I’m sure we all know somebody who loves to toot their horn and brag about accomplishments either real or imagined.  That is an example of what the Greek word for the next anti-quality to love, “love vaunteth not itself,” means.  If we have real love in the Christian way it is enough that we have the little bit of pride which come from accomplishment and no more (Rom. 12:3).  We think that a widely misunderstood verse because it is often used to teach that all pride is wrong.  But that’s not what it says.  It acknowledges that some pride in one’s accomplishments is proper in a Godly way.  However, too much pride is inappropriate.  That is why we find that those of the Church who are mature are genuinely humble, that is they don’t toot their horns.

The next anti-quality is related to the last as both involve too much pride.  In fact the word, which means “to puff up” (G5448) is believed to be used in this place to mean one who is overly proud.  We’ve all seen folks like that.  They are kind of like a rooster getting ready to crow.  The rooster outs his feathers out, as if inflating himself up to a greater size.  Then he crows.  So preening oneself with pride may lead to the preceding sinful conduct, boasting.

It helps to remember what we’re being called for.  We’re being called to be “Kings and priests” who are going to sit in judgment of our fellow men (Rev. 20:4-6).  So we need to keep in mind the sort of men God seeks for such roles.  Of Moses it was said that he was the humblest of all men on the face of the earth at that time (Num. 12:3).  The judges were generally humble people.  David started out as a humble shepherd boy and though he had a few faux pas he remained humble and did his best to follow God’s directions.  And we could go on, ending up with Jesus’ disciples.  We want to fill our place in God’s plan, so humility is a trait we want to cultivate, and is an evidence of having True Christian love.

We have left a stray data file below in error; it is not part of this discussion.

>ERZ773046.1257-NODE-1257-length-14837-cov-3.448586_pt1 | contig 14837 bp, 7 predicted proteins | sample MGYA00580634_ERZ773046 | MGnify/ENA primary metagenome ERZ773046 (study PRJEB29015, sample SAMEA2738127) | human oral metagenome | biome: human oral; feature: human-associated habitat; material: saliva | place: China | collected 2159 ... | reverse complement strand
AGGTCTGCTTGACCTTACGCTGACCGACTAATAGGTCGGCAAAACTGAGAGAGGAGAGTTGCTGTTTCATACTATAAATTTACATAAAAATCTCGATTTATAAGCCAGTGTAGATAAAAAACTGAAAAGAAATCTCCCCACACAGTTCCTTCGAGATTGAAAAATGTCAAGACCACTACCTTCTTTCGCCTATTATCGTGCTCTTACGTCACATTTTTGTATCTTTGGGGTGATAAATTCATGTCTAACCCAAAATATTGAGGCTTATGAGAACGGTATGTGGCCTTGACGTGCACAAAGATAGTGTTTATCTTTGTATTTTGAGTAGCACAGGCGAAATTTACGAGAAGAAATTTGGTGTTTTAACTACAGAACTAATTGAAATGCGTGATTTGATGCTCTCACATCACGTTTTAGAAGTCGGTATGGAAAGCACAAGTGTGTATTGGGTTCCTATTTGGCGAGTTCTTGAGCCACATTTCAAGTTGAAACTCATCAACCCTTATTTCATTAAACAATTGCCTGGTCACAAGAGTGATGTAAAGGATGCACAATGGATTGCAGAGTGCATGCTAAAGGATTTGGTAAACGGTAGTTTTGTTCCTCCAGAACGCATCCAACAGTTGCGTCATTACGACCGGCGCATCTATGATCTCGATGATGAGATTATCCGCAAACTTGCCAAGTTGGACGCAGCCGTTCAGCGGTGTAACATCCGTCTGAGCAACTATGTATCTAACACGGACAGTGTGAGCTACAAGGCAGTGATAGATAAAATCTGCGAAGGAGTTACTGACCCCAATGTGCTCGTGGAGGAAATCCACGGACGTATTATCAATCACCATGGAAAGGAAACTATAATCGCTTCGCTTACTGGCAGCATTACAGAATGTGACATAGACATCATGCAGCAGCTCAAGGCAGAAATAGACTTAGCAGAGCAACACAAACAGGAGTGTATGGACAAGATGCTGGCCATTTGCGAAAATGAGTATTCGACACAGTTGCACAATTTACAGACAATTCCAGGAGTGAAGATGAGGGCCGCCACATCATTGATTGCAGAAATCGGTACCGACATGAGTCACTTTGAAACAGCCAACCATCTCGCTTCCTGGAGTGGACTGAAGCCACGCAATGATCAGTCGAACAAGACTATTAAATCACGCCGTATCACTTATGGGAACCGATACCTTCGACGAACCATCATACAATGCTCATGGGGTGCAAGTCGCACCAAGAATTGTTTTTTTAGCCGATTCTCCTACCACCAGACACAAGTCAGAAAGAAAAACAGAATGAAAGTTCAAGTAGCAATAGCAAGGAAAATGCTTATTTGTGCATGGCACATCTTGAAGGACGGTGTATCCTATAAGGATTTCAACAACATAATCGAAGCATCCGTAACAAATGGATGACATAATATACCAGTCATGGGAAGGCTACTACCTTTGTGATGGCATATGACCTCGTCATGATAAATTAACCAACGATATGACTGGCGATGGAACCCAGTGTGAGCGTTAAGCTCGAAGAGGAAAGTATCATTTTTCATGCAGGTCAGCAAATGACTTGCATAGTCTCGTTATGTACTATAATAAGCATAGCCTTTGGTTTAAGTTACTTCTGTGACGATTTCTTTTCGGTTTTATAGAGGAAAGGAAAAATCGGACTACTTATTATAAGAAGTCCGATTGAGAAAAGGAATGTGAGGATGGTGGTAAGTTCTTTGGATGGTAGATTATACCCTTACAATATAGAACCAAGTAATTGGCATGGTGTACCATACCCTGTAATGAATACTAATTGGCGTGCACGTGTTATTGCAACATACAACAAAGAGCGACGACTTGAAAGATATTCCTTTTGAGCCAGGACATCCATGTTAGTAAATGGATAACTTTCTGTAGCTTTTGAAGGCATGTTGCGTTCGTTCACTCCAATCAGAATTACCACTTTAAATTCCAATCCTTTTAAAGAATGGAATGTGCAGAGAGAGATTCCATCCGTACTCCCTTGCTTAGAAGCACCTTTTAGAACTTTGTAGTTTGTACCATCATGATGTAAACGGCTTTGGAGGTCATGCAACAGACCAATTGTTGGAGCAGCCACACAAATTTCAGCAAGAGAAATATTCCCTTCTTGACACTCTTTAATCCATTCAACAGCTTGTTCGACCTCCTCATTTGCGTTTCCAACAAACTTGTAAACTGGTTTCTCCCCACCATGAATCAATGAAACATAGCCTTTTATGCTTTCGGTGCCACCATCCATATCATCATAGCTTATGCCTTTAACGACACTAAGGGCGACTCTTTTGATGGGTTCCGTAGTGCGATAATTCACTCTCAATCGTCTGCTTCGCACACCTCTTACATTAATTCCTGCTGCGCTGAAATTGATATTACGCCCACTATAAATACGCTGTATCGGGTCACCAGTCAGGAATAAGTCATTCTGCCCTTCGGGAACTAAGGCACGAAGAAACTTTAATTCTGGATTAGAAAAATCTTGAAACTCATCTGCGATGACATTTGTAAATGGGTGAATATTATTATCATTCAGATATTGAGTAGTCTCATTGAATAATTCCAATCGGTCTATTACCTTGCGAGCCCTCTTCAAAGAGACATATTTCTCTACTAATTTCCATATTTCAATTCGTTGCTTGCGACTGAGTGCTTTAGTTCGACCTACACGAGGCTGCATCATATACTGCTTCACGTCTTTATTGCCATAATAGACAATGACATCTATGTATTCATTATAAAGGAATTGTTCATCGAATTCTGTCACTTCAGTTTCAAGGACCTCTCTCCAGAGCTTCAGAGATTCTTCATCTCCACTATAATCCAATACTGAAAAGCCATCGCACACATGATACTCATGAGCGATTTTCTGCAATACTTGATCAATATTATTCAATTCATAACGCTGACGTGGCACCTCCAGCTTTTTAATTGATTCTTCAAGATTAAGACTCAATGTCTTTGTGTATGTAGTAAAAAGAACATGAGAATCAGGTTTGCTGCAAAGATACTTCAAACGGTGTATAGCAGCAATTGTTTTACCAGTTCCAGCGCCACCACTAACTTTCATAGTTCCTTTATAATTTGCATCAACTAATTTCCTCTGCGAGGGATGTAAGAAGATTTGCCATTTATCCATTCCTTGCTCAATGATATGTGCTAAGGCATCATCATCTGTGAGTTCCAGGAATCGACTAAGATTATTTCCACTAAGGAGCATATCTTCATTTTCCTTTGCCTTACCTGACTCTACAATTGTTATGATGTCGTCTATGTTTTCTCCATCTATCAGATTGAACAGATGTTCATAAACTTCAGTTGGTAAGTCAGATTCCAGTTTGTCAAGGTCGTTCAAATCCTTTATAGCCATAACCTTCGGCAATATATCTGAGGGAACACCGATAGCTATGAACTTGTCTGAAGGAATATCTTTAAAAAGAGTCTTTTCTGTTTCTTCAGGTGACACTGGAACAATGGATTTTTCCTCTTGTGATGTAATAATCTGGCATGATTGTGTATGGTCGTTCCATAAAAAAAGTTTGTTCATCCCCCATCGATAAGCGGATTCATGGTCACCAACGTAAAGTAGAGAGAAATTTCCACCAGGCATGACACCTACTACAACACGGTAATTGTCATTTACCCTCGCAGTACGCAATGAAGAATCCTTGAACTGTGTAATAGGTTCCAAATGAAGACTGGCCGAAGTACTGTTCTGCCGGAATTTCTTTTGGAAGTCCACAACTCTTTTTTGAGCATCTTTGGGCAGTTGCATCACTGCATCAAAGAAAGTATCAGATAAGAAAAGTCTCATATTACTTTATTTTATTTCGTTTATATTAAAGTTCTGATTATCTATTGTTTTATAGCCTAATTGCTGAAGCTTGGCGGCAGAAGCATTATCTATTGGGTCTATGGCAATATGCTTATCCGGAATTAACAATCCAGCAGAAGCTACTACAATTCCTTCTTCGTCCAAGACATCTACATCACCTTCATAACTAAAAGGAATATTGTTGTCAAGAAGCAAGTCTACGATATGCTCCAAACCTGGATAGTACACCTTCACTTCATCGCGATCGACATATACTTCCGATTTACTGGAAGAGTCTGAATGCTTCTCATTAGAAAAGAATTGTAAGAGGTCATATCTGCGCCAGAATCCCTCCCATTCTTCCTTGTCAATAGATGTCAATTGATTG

So now we’ve seen that in a word love is not overly proud, that the meek and humble are what God is looking for to be a part of his plan.  Unselfish love is just that, humble, and helps us not to have too big an opinion of ourselves and act rudely toward others.  That is what we’ll get more into with our next post.

Thursday, January 17, 2013

A study of Christian Love: Part 2

 Greetings dear readers:

Last week we looked at why it is important to understand everything we can about love.  We found out that our winning the right to stand at Christ’s side as a part of his bride in heaven rides on how well we exemplify that quality in our hearts, thoughts and deeds.  Paul now directs our attention to what love is: